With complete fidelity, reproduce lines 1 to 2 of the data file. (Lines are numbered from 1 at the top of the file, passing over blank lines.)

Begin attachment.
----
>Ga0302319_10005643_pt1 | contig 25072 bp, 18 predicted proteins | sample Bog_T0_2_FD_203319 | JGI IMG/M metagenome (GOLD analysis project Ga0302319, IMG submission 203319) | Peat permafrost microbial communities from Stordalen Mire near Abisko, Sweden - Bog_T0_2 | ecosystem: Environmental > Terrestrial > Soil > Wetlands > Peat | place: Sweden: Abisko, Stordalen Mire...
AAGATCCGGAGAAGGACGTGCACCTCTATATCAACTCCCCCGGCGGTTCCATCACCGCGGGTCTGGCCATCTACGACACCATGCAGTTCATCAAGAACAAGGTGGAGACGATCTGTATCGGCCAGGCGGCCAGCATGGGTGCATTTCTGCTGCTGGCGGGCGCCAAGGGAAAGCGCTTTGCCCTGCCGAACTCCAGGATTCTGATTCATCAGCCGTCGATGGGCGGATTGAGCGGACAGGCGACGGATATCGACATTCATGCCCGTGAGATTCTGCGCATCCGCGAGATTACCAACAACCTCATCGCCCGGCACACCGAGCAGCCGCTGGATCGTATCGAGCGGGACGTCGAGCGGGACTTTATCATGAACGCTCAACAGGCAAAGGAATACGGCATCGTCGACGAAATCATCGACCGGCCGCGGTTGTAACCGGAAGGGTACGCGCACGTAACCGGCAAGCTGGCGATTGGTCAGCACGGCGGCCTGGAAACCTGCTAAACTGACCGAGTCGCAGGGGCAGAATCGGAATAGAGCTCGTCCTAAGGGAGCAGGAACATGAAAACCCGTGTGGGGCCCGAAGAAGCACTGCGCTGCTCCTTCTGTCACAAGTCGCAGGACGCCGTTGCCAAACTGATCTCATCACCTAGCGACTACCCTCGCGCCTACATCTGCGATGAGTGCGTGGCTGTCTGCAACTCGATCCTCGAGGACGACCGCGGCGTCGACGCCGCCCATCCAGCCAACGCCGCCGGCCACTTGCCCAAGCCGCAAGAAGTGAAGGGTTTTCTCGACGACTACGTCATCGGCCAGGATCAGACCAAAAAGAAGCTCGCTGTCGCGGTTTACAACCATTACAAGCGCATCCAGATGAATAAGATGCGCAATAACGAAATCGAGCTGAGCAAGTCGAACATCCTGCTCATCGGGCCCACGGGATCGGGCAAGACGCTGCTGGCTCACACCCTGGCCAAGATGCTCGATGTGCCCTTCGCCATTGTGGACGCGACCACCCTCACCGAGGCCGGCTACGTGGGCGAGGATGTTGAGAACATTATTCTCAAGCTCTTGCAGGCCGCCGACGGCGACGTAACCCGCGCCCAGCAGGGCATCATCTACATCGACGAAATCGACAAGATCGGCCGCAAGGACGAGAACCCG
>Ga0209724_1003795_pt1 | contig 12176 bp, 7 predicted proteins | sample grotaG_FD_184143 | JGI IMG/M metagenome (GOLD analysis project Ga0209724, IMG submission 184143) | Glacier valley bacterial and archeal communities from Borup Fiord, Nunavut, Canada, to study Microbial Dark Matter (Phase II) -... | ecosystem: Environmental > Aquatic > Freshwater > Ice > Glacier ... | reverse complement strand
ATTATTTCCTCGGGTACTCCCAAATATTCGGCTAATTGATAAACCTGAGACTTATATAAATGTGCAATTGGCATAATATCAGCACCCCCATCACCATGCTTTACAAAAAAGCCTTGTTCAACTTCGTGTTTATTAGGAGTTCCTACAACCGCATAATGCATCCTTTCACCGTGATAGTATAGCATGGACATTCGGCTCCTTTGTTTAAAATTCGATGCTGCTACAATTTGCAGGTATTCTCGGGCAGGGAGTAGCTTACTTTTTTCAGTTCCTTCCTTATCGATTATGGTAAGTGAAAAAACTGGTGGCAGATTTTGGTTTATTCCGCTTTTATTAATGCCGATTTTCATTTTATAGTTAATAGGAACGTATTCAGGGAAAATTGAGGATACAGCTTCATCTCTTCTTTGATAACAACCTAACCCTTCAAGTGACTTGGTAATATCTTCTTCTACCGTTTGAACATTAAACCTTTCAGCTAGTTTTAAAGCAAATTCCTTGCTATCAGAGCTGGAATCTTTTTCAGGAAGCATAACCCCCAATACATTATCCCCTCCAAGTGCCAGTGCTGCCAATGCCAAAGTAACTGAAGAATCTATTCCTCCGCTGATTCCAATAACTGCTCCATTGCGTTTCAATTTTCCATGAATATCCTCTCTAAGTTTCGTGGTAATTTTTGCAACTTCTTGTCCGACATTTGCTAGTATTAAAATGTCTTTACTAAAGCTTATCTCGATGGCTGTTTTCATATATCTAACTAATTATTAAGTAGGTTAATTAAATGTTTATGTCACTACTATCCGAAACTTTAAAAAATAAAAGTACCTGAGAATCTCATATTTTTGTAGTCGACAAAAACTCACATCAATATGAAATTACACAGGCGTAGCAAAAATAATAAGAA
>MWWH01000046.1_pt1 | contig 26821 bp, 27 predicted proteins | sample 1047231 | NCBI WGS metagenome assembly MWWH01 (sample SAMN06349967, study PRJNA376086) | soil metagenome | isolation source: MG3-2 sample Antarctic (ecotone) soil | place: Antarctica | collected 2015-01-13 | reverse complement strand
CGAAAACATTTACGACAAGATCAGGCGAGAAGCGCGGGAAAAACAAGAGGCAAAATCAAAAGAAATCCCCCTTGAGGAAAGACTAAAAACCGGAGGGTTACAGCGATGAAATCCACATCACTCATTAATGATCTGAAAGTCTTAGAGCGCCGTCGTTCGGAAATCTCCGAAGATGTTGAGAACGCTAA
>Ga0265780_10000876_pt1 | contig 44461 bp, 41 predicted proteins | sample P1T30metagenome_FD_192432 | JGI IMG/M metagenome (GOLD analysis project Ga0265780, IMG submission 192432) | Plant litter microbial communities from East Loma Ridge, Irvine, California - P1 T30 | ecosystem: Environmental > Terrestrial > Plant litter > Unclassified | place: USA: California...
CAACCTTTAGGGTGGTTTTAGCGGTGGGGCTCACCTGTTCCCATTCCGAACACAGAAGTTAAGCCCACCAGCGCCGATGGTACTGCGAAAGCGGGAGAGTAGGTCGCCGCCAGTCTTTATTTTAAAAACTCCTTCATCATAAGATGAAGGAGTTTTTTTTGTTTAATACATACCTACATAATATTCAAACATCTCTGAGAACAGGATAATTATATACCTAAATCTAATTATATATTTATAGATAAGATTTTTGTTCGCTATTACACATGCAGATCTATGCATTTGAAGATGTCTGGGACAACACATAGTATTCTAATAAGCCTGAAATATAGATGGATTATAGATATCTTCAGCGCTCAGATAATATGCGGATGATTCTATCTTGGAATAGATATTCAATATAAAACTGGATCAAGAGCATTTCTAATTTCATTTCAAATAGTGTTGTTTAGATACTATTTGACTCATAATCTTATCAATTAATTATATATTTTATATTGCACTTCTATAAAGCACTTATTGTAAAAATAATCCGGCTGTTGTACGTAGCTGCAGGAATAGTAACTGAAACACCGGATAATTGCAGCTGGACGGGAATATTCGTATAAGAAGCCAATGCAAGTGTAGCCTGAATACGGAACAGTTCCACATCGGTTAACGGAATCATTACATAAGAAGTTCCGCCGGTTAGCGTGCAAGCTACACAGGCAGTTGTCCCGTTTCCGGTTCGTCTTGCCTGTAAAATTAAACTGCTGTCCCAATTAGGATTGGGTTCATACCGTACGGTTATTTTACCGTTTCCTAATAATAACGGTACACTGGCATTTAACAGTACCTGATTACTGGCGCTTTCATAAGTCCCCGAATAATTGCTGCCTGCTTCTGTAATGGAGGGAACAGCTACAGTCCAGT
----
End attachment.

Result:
>Ga0302319_10005643_pt1 | contig 25072 bp, 18 predicted proteins | sample Bog_T0_2_FD_203319 | JGI IMG/M metagenome (GOLD analysis project Ga0302319, IMG submission 203319) | Peat permafrost microbial communities from Stordalen Mire near Abisko, Sweden - Bog_T0_2 | ecosystem: Environmental > Terrestrial > Soil > Wetlands > Peat | place: Sweden: Abisko, Stordalen Mire...
AAGATCCGGAGAAGGACGTGCACCTCTATATCAACTCCCCCGGCGGTTCCATCACCGCGGGTCTGGCCATCTACGACACCATGCAGTTCATCAAGAACAAGGTGGAGACGATCTGTATCGGCCAGGCGGCCAGCATGGGTGCATTTCTGCTGCTGGCGGGCGCCAAGGGAAAGCGCTTTGCCCTGCCGAACTCCAGGATTCTGATTCATCAGCCGTCGATGGGCGGATTGAGCGGACAGGCGACGGATATCGACATTCATGCCCGTGAGATTCTGCGCATCCGCGAGATTACCAACAACCTCATCGCCCGGCACACCGAGCAGCCGCTGGATCGTATCGAGCGGGACGTCGAGCGGGACTTTATCATGAACGCTCAACAGGCAAAGGAATACGGCATCGTCGACGAAATCATCGACCGGCCGCGGTTGTAACCGGAAGGGTACGCGCACGTAACCGGCAAGCTGGCGATTGGTCAGCACGGCGGCCTGGAAACCTGCTAAACTGACCGAGTCGCAGGGGCAGAATCGGAATAGAGCTCGTCCTAAGGGAGCAGGAACATGAAAACCCGTGTGGGGCCCGAAGAAGCACTGCGCTGCTCCTTCTGTCACAAGTCGCAGGACGCCGTTGCCAAACTGATCTCATCACCTAGCGACTACCCTCGCGCCTACATCTGCGATGAGTGCGTGGCTGTCTGCAACTCGATCCTCGAGGACGACCGCGGCGTCGACGCCGCCCATCCAGCCAACGCCGCCGGCCACTTGCCCAAGCCGCAAGAAGTGAAGGGTTTTCTCGACGACTACGTCATCGGCCAGGATCAGACCAAAAAGAAGCTCGCTGTCGCGGTTTACAACCATTACAAGCGCATCCAGATGAATAAGATGCGCAATAACGAAATCGAGCTGAGCAAGTCGAACATCCTGCTCATCGGGCCCACGGGATCGGGCAAGACGCTGCTGGCTCACACCCTGGCCAAGATGCTCGATGTGCCCTTCGCCATTGTGGACGCGACCACCCTCACCGAGGCCGGCTACGTGGGCGAGGATGTTGAGAACATTATTCTCAAGCTCTTGCAGGCCGCCGACGGCGACGTAACCCGCGCCCAGCAGGGCATCATCTACATCGACGAAATCGACAAGATCGGCCGCAAGGACGAGAACCCG